What is fraud?
Fraud occurs when someone acts in a dishonest or deceiving way to gain a benefit.
The Australian Government defines it as ‘dishonestly obtaining a benefit, or causing a loss, by deception or other means’.
Why report fraud?
We encourage you to report suspected fraud. By making a report, you can help us to keep our health system fair for everyone. Fraud adds to the cost of programs and services that taxpayers pay for.
Reporting suspected fraud doesn’t take long. We encourage you to provide as much information as you can. Even a small amount of information can help.
Who can report fraud?
Anyone can report fraud. You don’t have to give your name when making a report if you would prefer. You can remain anonymous.
How will we protect your privacy?
What fraud we investigate
We are responsible for investigating suspected fraud or corruption by:
- health providers
- activities funded by Health, such as services, grants and other payments
- our staff
Suspected fraud by health providers
Health providers are:
- service providers (such as medical practices and hospitals) and their employees
- health professionals (such as doctors, pharmacists and dentists) and their employees
Fraud by health providers may include claiming for services or products that weren't provided, and receiving payments that they're not entitled to.
Anyone can report suspected fraud by health providers. Any information that you can provide is valuable.
Suspected fraud against activities funded by Health
Activities funded by Health may include:
- aged care services
- hearing services
- mental health services
Health also funds activities through grants and other payments.
Fraud against these activities may include:
- providing misleading information to receive a grant or payment
- using Health funding for different purposes than it was meant for
Anyone can report suspected fraud against activities funded by Health. Any information that you can provide is valuable.
Suspected fraud or corruption by our staff
Health has zero tolerance to fraud or corruption by our employees or contractors, in any area of our work.
Fraud or corruption by our staff may include:
- seeking, giving or taking bribes
- a serious conflict of interest
- manipulating recruitment, procurement or grant processes
- seeking gifts, entertainment or anything else of value from people providing goods or services to the department
- improperly disclosing government information to benefit them or someone else
If you suspect our employees or contractors have not acted appropriately, you can report fraud or corruption by our staff.
If you're a current or former public official, you can also choose to make a public interest disclosure about suspected wrongdoing in the department.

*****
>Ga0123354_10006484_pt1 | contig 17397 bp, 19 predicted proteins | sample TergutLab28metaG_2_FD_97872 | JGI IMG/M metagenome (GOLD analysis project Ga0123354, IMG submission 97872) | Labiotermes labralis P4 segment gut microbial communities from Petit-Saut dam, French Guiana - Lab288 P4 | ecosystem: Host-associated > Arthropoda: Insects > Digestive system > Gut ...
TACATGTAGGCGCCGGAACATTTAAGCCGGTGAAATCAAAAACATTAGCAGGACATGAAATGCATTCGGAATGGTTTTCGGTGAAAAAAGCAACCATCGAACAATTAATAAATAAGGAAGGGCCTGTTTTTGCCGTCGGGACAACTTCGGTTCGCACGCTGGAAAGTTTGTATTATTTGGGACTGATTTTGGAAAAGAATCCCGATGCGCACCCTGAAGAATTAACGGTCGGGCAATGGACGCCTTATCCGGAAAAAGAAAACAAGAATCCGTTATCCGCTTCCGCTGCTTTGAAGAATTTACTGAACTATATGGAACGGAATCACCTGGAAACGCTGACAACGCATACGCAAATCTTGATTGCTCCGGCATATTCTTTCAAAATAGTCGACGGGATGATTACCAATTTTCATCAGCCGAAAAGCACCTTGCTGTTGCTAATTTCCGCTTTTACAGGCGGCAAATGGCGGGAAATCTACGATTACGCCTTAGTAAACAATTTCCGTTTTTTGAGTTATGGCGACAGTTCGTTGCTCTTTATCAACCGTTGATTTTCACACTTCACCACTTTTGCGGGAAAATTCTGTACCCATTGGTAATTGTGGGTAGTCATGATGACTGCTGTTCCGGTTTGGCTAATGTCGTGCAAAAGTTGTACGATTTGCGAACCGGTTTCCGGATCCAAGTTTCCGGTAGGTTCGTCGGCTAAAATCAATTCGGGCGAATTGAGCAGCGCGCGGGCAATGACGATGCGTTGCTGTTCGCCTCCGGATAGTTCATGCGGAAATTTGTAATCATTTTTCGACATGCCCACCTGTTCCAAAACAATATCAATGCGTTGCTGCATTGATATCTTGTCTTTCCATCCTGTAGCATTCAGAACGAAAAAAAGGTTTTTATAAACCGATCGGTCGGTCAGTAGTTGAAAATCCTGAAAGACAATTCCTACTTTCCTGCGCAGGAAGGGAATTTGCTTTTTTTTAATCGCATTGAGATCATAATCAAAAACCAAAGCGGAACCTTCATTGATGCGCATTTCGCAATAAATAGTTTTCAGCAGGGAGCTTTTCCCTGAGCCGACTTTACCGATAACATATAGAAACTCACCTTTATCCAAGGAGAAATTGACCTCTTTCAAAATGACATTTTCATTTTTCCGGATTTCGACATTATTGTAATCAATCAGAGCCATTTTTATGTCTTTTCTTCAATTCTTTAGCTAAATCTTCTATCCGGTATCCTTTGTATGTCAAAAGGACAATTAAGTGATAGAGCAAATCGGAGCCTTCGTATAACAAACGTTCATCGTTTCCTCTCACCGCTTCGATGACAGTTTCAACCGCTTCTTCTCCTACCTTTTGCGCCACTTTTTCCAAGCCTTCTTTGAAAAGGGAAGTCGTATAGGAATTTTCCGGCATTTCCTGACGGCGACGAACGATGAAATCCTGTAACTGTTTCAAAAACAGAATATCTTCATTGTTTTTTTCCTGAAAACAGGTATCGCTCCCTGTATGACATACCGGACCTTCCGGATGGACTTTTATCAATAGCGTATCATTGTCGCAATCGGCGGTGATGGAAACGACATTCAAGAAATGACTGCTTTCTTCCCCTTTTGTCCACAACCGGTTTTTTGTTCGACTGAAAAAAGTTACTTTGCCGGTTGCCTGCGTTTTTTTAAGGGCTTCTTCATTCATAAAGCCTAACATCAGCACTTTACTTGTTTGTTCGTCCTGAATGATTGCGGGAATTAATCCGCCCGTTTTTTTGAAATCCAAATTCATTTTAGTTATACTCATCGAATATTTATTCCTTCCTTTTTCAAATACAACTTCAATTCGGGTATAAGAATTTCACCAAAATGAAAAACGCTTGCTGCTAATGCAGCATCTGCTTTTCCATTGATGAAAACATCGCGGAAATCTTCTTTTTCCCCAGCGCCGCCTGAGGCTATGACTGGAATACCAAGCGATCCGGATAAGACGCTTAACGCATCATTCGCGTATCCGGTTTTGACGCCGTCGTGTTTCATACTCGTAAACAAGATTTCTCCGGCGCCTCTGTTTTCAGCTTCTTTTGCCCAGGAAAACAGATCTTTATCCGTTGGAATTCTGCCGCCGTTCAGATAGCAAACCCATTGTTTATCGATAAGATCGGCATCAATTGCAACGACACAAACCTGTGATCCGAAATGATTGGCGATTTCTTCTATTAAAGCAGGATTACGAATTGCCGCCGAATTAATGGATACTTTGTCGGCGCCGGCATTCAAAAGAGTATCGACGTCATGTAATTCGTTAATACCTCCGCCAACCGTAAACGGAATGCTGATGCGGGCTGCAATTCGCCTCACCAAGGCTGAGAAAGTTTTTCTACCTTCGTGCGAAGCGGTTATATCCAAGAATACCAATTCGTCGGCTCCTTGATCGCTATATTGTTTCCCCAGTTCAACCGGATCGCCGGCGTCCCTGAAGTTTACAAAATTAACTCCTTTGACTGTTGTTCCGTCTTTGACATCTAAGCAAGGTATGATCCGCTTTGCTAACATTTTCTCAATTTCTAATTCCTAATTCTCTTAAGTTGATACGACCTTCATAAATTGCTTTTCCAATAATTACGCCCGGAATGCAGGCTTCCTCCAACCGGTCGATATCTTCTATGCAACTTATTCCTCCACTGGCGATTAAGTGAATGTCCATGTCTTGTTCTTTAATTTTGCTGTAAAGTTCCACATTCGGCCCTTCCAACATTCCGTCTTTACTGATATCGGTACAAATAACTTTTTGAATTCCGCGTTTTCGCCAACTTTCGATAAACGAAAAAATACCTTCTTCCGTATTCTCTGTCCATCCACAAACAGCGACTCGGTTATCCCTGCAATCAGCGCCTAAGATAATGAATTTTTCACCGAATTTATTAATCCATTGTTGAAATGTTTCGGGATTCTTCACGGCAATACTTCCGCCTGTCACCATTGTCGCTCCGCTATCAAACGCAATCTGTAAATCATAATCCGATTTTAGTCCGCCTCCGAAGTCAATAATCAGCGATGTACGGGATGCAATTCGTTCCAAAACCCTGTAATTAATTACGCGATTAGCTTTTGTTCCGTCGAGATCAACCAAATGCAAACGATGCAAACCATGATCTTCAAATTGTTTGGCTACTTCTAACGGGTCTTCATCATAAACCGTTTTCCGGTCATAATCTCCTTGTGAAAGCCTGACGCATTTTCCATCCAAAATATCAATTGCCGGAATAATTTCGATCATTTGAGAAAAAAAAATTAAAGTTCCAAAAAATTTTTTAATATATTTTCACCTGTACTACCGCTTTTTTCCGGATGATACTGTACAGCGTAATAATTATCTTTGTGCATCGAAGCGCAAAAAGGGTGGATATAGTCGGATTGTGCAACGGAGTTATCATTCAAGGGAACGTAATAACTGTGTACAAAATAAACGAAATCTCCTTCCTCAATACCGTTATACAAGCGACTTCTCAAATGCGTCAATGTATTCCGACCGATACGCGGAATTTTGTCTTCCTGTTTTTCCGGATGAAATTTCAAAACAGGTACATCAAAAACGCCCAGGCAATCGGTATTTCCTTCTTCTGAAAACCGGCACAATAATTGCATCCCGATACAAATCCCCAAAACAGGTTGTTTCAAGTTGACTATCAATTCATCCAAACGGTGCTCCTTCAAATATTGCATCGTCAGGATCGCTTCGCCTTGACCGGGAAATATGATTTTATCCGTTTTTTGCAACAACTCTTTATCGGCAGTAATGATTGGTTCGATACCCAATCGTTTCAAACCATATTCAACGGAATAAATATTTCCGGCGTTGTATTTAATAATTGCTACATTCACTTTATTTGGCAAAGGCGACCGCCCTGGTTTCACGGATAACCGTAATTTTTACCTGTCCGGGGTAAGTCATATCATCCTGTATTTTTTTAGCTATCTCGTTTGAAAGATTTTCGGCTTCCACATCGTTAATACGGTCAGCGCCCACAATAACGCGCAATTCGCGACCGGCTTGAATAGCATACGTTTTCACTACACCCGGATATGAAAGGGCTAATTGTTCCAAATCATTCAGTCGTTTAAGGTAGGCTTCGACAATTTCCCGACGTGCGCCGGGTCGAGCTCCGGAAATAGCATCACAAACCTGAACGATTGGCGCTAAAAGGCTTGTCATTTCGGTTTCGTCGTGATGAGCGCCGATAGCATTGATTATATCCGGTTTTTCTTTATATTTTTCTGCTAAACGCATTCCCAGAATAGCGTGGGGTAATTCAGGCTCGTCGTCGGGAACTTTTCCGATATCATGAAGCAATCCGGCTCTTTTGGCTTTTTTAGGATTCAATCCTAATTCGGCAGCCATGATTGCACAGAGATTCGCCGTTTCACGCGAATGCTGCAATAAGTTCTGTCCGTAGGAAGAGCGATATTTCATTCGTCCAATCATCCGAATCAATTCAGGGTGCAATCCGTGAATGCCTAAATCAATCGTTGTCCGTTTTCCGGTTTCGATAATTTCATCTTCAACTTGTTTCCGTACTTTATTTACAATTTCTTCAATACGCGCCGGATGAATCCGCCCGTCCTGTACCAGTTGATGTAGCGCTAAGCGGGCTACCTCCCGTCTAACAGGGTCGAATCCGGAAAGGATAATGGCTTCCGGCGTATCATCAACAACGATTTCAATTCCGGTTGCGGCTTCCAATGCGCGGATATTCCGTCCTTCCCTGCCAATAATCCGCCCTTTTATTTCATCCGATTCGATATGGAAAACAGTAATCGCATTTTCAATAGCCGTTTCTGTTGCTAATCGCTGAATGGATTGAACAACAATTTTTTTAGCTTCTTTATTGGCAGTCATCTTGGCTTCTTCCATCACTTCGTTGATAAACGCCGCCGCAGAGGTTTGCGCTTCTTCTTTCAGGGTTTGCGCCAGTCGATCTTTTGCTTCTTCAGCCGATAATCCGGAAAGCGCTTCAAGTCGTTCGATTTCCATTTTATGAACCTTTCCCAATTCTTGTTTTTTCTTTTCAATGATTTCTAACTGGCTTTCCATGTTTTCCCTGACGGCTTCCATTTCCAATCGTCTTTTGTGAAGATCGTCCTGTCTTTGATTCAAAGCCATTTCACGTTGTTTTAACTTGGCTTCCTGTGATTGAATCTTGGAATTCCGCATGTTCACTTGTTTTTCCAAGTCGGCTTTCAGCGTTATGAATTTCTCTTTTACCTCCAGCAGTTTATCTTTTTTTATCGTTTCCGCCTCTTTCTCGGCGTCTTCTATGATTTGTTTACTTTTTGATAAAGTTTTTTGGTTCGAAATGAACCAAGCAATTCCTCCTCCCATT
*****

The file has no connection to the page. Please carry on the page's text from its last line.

What fraud we don’t investigate
Fraud by the general public
Fraud by the general public can include claiming and receiving Medicare, child support or welfare benefits they are not eligible for.
If you suspect a member of the public is committing these types of fraud, you can report it to the Department of Human Services.
Unethical or unsafe behaviour by health professionals
Unethical or unsafe behaviour by health professionals may include:
- poor treatment, such as wrong or inadequate diagnosis or treatment
- not giving enough information – for example, about a diagnosis or treatment
- inappropriate behaviour or relationship, such as a sexual relationship between a doctor and patient
- a doctor working under the influence of drugs or alcohol
If you want to report a health professional’s unethical or unsafe behaviour, you can make a complaint to the Australian Health Practitioner Regulation Agency.
How to report fraud
You can report suspected fraud or corruption by:
- completing our reporting suspect fraud form
- completing our health provider fraud tip-off form
- calling our fraud hotline – 1800 829 403
- writing to us
How we investigate suspected fraud or corruption
We take all reports of suspected fraud and corruption seriously and investigate when we have enough information. We:
treat all information securely, sensitively and confidentially
log and assess all reports
- provide limited feedback for privacy and so ongoing investigations are not jeopardised
- don’t comment on investigations into individual providers or their staff due to the secrecy provisions of the Health Insurance Act 1973
- refer the matter to the Commonwealth Director of Public Prosecutions (CDPP) and also the Australian Federal Police and State Police in some circumstances